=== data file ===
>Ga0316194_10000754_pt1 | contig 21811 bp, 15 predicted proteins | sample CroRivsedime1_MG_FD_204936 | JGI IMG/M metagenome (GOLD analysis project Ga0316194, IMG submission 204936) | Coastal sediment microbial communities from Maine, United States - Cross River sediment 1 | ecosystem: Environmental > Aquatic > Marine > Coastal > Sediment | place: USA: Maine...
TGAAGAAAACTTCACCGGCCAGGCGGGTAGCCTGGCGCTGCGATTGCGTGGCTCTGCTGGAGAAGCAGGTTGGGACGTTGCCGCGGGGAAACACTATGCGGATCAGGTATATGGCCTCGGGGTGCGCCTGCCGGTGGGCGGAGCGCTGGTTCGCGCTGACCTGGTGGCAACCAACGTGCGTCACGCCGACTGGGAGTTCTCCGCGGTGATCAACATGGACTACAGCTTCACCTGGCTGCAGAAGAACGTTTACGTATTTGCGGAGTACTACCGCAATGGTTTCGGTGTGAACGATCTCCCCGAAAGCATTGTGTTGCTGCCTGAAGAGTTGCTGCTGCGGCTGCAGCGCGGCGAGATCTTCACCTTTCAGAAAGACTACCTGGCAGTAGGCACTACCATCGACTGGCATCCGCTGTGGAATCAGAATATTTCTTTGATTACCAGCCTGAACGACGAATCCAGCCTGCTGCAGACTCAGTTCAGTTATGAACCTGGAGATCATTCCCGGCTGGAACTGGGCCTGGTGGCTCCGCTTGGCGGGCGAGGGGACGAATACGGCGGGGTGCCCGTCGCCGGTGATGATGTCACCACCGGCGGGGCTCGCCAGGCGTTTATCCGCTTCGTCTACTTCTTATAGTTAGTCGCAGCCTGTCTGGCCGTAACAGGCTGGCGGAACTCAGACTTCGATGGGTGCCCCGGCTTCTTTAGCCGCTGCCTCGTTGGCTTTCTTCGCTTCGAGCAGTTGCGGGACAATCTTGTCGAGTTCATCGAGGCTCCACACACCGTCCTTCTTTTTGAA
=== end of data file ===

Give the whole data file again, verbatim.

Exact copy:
>Ga0316194_10000754_pt1 | contig 21811 bp, 15 predicted proteins | sample CroRivsedime1_MG_FD_204936 | JGI IMG/M metagenome (GOLD analysis project Ga0316194, IMG submission 204936) | Coastal sediment microbial communities from Maine, United States - Cross River sediment 1 | ecosystem: Environmental > Aquatic > Marine > Coastal > Sediment | place: USA: Maine...
TGAAGAAAACTTCACCGGCCAGGCGGGTAGCCTGGCGCTGCGATTGCGTGGCTCTGCTGGAGAAGCAGGTTGGGACGTTGCCGCGGGGAAACACTATGCGGATCAGGTATATGGCCTCGGGGTGCGCCTGCCGGTGGGCGGAGCGCTGGTTCGCGCTGACCTGGTGGCAACCAACGTGCGTCACGCCGACTGGGAGTTCTCCGCGGTGATCAACATGGACTACAGCTTCACCTGGCTGCAGAAGAACGTTTACGTATTTGCGGAGTACTACCGCAATGGTTTCGGTGTGAACGATCTCCCCGAAAGCATTGTGTTGCTGCCTGAAGAGTTGCTGCTGCGGCTGCAGCGCGGCGAGATCTTCACCTTTCAGAAAGACTACCTGGCAGTAGGCACTACCATCGACTGGCATCCGCTGTGGAATCAGAATATTTCTTTGATTACCAGCCTGAACGACGAATCCAGCCTGCTGCAGACTCAGTTCAGTTATGAACCTGGAGATCATTCCCGGCTGGAACTGGGCCTGGTGGCTCCGCTTGGCGGGCGAGGGGACGAATACGGCGGGGTGCCCGTCGCCGGTGATGATGTCACCACCGGCGGGGCTCGCCAGGCGTTTATCCGCTTCGTCTACTTCTTATAGTTAGTCGCAGCCTGTCTGGCCGTAACAGGCTGGCGGAACTCAGACTTCGATGGGTGCCCCGGCTTCTTTAGCCGCTGCCTCGTTGGCTTTCTTCGCTTCGAGCAGTTGCGGGACAATCTTGTCGAGTTCATCGAGGCTCCACACACCGTCCTTCTTTTTGAA